And when logic has won, and the man--or the civilization--is entirely cynical--then the man or civilization is ready for the eternal junk-pile. Novels and poems don't necessarily die at such a time. Novels can be made out of pure gossip; poems can be made out of pure despair. But a play cannot exist without some kind of affirmation.
The fission of the atom adds to our confusion, of course. With unlimited power in a few hands it grows doubtful that democracy can operate much longer, and democracy--a faith that the people will somehow feel and find their way, even though blindfold--was about all we had left to cling to. Only the insensitive and the fanatics remain unconfused at present--and they don't write good plays.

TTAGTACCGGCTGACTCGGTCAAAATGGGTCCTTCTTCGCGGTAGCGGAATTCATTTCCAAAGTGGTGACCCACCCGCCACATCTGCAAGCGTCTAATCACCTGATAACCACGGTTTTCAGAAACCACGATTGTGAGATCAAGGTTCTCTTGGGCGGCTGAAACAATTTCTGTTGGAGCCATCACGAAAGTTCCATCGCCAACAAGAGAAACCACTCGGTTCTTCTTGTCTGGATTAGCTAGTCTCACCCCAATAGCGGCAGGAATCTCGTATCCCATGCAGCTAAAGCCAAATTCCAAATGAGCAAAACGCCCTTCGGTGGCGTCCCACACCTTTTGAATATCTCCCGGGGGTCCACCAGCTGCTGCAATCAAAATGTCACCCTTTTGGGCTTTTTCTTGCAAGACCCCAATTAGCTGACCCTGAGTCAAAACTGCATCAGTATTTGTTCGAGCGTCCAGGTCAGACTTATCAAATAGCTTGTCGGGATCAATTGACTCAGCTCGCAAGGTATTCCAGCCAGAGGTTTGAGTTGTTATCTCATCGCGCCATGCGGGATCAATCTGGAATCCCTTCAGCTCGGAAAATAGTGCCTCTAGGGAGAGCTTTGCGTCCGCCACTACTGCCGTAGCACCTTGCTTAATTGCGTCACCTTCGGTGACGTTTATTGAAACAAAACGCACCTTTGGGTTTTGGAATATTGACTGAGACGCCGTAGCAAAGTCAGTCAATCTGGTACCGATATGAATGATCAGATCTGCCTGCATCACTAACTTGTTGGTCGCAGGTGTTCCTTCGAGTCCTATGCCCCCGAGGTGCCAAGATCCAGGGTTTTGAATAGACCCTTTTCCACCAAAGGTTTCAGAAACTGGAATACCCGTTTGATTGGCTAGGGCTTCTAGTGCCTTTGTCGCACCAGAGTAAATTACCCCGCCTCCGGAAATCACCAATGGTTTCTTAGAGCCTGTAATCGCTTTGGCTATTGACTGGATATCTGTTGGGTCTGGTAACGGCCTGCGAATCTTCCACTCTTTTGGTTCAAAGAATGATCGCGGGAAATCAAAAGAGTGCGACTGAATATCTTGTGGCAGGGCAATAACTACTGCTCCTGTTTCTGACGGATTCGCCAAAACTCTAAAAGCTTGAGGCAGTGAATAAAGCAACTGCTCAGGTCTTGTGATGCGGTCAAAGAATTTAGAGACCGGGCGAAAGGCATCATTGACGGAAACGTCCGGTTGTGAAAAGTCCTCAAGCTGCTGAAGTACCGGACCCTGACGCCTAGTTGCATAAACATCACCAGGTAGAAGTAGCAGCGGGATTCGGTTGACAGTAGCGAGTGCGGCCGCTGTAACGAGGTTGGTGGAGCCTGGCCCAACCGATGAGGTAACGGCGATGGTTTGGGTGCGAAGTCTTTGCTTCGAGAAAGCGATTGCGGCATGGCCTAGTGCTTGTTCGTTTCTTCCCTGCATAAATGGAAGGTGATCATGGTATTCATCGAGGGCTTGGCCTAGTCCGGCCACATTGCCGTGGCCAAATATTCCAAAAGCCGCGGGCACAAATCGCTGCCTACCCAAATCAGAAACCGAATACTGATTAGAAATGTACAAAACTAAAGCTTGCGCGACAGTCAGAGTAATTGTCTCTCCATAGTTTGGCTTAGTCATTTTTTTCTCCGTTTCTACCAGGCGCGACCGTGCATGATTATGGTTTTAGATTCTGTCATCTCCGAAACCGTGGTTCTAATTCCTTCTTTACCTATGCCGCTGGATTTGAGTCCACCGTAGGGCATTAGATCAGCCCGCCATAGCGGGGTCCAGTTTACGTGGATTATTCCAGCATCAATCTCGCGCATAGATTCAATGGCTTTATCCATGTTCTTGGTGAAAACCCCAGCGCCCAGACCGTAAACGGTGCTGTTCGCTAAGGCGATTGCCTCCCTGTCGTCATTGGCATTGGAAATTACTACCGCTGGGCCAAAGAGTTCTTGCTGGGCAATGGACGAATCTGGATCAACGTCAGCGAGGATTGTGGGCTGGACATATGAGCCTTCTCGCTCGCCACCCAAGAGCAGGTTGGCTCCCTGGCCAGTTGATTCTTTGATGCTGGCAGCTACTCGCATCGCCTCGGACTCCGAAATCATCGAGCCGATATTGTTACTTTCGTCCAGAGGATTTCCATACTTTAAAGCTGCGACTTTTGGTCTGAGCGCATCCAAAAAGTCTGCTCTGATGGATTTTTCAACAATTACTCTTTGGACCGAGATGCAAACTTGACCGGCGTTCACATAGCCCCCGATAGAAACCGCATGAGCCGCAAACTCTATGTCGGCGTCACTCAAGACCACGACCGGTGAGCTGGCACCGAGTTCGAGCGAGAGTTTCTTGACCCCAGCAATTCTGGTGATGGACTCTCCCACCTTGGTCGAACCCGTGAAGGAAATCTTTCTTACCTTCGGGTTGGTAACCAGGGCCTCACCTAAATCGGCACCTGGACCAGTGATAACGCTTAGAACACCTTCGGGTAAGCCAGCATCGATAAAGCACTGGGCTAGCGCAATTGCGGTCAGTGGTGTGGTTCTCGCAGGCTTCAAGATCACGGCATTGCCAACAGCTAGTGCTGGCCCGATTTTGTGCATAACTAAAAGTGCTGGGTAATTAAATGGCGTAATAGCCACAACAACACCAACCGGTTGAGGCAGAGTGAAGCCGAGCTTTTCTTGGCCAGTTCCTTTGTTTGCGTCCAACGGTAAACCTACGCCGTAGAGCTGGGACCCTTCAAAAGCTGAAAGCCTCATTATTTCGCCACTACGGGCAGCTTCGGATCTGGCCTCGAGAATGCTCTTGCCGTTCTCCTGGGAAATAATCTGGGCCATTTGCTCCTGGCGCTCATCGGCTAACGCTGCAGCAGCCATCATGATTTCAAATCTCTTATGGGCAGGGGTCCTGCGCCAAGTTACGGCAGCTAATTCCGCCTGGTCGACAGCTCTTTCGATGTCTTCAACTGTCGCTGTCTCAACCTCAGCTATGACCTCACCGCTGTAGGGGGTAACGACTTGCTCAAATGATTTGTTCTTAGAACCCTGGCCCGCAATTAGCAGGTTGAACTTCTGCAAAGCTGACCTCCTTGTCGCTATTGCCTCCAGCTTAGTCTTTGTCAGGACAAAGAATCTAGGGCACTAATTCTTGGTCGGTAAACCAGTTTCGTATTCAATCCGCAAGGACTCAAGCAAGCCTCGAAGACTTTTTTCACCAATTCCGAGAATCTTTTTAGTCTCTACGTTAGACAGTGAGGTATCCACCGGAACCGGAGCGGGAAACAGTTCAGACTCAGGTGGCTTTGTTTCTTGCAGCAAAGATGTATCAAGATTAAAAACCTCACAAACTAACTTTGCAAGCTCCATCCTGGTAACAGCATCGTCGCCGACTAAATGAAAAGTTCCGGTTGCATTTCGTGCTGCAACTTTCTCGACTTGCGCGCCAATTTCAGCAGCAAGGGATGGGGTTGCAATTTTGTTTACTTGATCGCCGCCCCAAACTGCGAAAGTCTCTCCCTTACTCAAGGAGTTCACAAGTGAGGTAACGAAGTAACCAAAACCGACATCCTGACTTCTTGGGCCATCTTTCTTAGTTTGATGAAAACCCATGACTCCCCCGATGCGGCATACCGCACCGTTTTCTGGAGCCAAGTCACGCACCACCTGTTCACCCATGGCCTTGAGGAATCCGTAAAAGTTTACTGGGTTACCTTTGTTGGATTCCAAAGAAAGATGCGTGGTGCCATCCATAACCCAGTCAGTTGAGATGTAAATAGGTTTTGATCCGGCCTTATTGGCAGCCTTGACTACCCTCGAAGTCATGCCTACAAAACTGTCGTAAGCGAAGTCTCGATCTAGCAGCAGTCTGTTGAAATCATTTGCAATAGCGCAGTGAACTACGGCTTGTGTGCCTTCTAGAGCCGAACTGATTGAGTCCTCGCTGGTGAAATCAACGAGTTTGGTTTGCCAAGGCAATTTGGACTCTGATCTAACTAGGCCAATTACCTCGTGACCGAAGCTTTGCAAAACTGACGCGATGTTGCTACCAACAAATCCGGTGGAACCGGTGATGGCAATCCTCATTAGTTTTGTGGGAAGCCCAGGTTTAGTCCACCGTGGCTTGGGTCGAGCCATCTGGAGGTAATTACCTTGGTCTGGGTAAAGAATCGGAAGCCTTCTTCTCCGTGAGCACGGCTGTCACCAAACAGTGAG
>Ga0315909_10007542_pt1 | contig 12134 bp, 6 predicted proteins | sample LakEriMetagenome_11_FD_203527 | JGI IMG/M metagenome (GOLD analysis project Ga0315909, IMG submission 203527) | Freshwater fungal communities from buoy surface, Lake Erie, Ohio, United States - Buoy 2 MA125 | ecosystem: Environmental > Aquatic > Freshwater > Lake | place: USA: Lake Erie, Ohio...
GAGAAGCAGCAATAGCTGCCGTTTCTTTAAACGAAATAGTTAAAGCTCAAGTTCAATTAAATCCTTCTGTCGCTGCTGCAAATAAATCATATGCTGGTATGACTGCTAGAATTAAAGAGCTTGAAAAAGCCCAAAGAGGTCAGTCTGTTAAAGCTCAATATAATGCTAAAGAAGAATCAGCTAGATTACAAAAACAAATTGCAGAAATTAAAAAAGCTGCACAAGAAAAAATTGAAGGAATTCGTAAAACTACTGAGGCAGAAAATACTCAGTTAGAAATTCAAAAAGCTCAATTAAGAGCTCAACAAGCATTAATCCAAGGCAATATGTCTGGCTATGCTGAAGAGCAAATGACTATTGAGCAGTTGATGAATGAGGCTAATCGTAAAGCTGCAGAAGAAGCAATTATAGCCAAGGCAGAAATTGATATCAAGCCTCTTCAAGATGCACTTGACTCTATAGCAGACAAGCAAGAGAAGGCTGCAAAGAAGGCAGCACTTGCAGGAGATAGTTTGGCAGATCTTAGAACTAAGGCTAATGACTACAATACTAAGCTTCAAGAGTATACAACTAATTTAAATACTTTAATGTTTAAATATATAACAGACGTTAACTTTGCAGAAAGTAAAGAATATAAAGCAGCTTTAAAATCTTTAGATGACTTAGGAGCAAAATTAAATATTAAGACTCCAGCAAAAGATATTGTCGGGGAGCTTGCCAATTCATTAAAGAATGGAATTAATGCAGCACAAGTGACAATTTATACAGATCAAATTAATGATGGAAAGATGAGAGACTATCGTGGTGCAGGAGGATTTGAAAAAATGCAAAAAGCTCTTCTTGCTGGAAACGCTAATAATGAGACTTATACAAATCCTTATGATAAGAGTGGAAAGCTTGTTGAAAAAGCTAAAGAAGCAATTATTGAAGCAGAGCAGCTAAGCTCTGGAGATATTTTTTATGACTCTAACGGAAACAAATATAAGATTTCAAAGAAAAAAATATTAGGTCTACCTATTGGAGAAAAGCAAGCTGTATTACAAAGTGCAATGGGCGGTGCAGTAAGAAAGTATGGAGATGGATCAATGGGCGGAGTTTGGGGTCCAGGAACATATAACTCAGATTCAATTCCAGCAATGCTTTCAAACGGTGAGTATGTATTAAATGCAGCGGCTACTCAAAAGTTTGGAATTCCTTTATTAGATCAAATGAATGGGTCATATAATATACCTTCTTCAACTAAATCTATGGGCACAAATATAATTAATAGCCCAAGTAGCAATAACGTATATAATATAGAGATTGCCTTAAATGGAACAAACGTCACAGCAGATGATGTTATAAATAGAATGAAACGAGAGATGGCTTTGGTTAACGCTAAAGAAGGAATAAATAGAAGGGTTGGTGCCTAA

This requires no answer. I don't answer letters and I don't expect it of other people.
March 8, 1946
Dear Mr. Fackenthal:
It will give me great pleasure to be present at Columbia to receive the degree of Doctor of Letters on June 4th.
I have always had an aversion to the medieval symbolism of the cap and gown but now that I have very little hair on the top of my head, I see that there is a point in the costume. I[t] makes elderly men more presentable. And the same, I suppose, goes for honorary degrees.
But, seriously, I have an increasing respect for Columbia. Having two sons there, 2 I receive very constant and accurate reports. You